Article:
"In this world where everything has a political dimension, we are now told we mustn't politicise things: This is simply a sporting event, detached from history and ideas and values — detached from human nature, even."
The IOC and China again say the Olympics are divorced from politics. China, of course, has political ends in mind. For the IOC, the Olympics are a sports business that generates billions in sponsor and television income.
Ai describes China as emboldened by the 2008 Olympics — "more confident and uncompromising."
The 2008 Games were a "negative" that allowed China's government to better shape its message. The Olympics did not change China in ways the IOC suggested, or foster civil liberties.
Instead, China used the Olympics to alter how it was perceived on the world stage and to signal its rising power.
The 2008 Games were followed a month later by the world financial crisis, and in 2012 by the rise of General Secretary Xi Jinping. Xi was a senior politician in charge of the 2008 Olympics, but the 2022 Games are his own.
"Since 2008, the government of China has further strengthened its control, and the human rights situation has further deteriorated," Ai says.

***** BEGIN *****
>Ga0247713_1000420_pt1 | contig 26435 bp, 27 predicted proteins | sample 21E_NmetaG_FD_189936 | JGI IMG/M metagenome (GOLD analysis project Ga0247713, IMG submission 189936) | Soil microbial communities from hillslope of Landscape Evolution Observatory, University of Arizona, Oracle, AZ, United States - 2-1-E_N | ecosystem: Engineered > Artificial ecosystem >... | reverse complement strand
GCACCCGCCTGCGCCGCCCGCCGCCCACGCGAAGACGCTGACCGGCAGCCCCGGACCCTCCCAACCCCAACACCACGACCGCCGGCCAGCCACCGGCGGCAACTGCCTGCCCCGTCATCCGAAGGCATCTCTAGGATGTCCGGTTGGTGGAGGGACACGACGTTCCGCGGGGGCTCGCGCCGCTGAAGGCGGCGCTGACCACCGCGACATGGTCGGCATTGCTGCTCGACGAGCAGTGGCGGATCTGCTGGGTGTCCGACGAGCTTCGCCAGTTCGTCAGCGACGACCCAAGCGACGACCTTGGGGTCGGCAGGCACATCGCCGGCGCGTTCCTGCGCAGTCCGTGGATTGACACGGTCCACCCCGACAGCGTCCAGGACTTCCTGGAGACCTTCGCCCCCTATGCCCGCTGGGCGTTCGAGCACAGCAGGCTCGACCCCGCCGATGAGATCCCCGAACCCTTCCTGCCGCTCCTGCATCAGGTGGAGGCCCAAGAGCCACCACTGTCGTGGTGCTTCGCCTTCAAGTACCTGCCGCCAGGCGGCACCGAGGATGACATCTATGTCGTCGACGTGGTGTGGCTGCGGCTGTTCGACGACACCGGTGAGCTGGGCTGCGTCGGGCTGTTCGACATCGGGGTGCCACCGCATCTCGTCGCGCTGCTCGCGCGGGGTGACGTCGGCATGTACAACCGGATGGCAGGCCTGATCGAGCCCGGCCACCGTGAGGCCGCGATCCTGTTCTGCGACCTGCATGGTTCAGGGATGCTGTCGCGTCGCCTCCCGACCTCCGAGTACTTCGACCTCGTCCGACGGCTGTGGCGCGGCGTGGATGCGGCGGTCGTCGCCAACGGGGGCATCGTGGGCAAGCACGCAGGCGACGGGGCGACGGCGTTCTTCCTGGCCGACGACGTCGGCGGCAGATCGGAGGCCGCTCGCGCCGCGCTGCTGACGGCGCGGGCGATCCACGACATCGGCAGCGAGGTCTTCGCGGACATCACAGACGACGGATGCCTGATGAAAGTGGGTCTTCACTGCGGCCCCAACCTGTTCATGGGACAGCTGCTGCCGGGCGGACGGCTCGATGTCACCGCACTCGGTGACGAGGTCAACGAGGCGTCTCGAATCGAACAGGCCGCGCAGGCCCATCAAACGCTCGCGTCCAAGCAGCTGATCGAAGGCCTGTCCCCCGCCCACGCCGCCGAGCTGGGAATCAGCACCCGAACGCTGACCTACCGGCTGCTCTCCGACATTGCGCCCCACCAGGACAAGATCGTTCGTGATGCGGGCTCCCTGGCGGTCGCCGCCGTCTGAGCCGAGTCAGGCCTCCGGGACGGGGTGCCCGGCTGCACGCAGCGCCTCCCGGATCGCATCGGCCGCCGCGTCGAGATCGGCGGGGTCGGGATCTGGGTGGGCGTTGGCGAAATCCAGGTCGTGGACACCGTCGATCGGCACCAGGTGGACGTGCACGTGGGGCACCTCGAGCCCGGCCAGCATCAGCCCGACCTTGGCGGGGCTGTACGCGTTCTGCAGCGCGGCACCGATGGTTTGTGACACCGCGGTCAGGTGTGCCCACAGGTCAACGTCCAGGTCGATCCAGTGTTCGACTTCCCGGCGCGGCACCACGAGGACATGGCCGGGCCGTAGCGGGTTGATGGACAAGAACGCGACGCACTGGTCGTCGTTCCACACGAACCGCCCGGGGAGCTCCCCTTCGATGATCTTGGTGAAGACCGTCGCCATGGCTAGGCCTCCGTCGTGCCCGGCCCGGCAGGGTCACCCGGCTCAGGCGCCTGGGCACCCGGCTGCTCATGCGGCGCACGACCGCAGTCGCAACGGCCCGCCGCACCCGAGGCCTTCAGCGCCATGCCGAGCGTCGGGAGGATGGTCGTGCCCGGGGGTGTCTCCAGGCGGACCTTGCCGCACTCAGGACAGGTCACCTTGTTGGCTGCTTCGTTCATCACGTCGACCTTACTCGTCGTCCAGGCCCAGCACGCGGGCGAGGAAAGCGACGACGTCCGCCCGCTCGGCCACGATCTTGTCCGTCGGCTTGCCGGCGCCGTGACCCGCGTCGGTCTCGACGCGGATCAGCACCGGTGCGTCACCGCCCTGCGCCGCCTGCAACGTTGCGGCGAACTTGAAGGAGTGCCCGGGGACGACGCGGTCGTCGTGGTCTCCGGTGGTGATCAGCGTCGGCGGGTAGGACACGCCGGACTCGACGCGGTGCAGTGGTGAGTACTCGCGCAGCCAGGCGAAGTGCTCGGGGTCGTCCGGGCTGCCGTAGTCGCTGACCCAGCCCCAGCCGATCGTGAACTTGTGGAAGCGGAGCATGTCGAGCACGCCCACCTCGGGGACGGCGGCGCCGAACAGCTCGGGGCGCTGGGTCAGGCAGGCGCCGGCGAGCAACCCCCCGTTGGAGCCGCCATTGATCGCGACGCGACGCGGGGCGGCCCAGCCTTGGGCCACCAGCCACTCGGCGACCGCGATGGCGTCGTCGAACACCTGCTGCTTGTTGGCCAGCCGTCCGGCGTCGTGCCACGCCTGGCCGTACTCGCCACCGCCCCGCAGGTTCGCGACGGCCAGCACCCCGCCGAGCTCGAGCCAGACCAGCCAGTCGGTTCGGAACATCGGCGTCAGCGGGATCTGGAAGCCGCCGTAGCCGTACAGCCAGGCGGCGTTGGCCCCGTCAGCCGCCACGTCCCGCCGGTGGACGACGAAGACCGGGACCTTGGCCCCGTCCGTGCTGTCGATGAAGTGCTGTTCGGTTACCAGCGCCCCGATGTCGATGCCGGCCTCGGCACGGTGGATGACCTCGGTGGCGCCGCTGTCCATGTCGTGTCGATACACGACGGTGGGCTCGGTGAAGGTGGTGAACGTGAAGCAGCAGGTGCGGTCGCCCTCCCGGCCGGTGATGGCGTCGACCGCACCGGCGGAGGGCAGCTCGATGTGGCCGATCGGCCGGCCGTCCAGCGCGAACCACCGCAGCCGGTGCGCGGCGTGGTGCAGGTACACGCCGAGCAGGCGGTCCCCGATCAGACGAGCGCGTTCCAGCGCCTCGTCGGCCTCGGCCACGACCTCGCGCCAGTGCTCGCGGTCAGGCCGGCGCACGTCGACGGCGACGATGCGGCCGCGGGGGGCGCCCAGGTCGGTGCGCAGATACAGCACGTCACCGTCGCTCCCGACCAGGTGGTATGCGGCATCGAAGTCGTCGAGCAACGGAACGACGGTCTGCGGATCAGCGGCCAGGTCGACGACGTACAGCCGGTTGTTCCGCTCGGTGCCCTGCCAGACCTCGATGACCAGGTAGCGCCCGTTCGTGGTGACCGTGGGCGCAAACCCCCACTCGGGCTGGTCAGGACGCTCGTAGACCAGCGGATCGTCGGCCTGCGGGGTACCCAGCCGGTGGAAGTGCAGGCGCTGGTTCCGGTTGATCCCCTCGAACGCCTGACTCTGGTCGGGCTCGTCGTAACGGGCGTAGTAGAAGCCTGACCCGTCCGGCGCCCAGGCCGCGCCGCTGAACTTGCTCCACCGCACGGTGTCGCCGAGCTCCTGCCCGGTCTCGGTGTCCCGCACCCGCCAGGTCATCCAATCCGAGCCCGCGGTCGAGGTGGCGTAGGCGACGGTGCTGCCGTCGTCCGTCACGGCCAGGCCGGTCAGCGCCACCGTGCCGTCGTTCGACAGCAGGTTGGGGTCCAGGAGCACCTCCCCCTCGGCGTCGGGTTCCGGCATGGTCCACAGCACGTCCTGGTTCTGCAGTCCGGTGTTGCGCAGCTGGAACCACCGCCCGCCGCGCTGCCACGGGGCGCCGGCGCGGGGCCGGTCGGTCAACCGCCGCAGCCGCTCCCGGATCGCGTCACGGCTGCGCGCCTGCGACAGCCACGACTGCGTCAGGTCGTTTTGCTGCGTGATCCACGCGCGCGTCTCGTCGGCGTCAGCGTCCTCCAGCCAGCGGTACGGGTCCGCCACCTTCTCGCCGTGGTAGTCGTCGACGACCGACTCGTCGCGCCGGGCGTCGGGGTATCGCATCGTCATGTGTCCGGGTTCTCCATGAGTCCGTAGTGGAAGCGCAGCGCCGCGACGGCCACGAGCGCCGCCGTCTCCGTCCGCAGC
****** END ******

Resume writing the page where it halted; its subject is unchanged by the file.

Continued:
"China has seen the West's hypocrisy and inaction when it comes to issues of human rights, so they have become even bolder, more unscrupulous and more ruthless. In 2022, China will impose more stringent constraints to the internet and political life," including human rights and the press, according to the artist.
The Communist Party "does not care if the West participates in the Games or not because China is confident that the West is busy enough with their own affairs."
'Chinese people are not interested in the Olympics at all'
Ai characterises the 2022 Winter Olympics and the pandemic as a case of fortunate timing for China's authoritarian government.
The pandemic will limit the movement of journalists during the Games, and it will also showcase the state's Orwellian control.
"China thinks that the West, with its ideas of democracy and freedom, can hardly obtain effective control. So, the 2022 Olympics will further testify to the effectiveness of authoritarianism in China and the frustration of the West's democratic regimes."
Ai was repeatedly critical of the IOC as an enabler interested solely in generating income from the Chinese market. The IOC and China both see the Games as a business opportunity, meanwhile Ai suggests that many Chinese see the Olympics as another political exercise, with some people — like athletes — trying to extract value.
"In China there is only the party's guidance, state-controlled media and people who have been brainwashed by the media," Ai says.
"There is no real civil society. Under this circumstance, Chinese people are not interested in the Olympics at all because it is simply a display of state politics.”
The artist dismissed the effectiveness of the West's diplomatic boycott, which means government officials will not attend.
"My main point here is that the situation in China has worsened. The West's boycott is futile and pointless. China does not care about it at all."